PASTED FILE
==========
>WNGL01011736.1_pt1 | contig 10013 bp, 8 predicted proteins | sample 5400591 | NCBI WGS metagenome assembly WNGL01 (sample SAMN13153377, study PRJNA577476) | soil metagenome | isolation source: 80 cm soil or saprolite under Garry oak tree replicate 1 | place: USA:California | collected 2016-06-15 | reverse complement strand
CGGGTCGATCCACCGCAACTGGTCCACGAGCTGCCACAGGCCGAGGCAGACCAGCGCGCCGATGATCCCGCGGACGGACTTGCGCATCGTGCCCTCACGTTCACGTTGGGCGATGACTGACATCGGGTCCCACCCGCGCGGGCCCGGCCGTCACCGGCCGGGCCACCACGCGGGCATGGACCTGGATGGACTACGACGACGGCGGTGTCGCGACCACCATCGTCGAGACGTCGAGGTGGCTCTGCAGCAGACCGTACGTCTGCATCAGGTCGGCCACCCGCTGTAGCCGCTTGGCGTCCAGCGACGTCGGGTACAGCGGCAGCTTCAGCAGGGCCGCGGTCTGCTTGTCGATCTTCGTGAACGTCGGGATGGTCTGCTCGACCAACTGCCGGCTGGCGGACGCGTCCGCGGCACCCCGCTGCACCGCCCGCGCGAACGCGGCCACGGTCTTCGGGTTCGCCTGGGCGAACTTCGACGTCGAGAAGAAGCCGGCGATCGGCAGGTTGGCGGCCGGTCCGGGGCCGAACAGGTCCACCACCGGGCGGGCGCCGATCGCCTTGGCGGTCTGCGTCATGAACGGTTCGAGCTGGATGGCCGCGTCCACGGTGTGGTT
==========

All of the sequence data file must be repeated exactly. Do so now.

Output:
>WNGL01011736.1_pt1 | contig 10013 bp, 8 predicted proteins | sample 5400591 | NCBI WGS metagenome assembly WNGL01 (sample SAMN13153377, study PRJNA577476) | soil metagenome | isolation source: 80 cm soil or saprolite under Garry oak tree replicate 1 | place: USA:California | collected 2016-06-15 | reverse complement strand
CGGGTCGATCCACCGCAACTGGTCCACGAGCTGCCACAGGCCGAGGCAGACCAGCGCGCCGATGATCCCGCGGACGGACTTGCGCATCGTGCCCTCACGTTCACGTTGGGCGATGACTGACATCGGGTCCCACCCGCGCGGGCCCGGCCGTCACCGGCCGGGCCACCACGCGGGCATGGACCTGGATGGACTACGACGACGGCGGTGTCGCGACCACCATCGTCGAGACGTCGAGGTGGCTCTGCAGCAGACCGTACGTCTGCATCAGGTCGGCCACCCGCTGTAGCCGCTTGGCGTCCAGCGACGTCGGGTACAGCGGCAGCTTCAGCAGGGCCGCGGTCTGCTTGTCGATCTTCGTGAACGTCGGGATGGTCTGCTCGACCAACTGCCGGCTGGCGGACGCGTCCGCGGCACCCCGCTGCACCGCCCGCGCGAACGCGGCCACGGTCTTCGGGTTCGCCTGGGCGAACTTCGACGTCGAGAAGAAGCCGGCGATCGGCAGGTTGGCGGCCGGTCCGGGGCCGAACAGGTCCACCACCGGGCGGGCGCCGATCGCCTTGGCGGTCTGCGTCATGAACGGTTCGAGCTGGATGGCCGCGTCCACGGTGTGGTT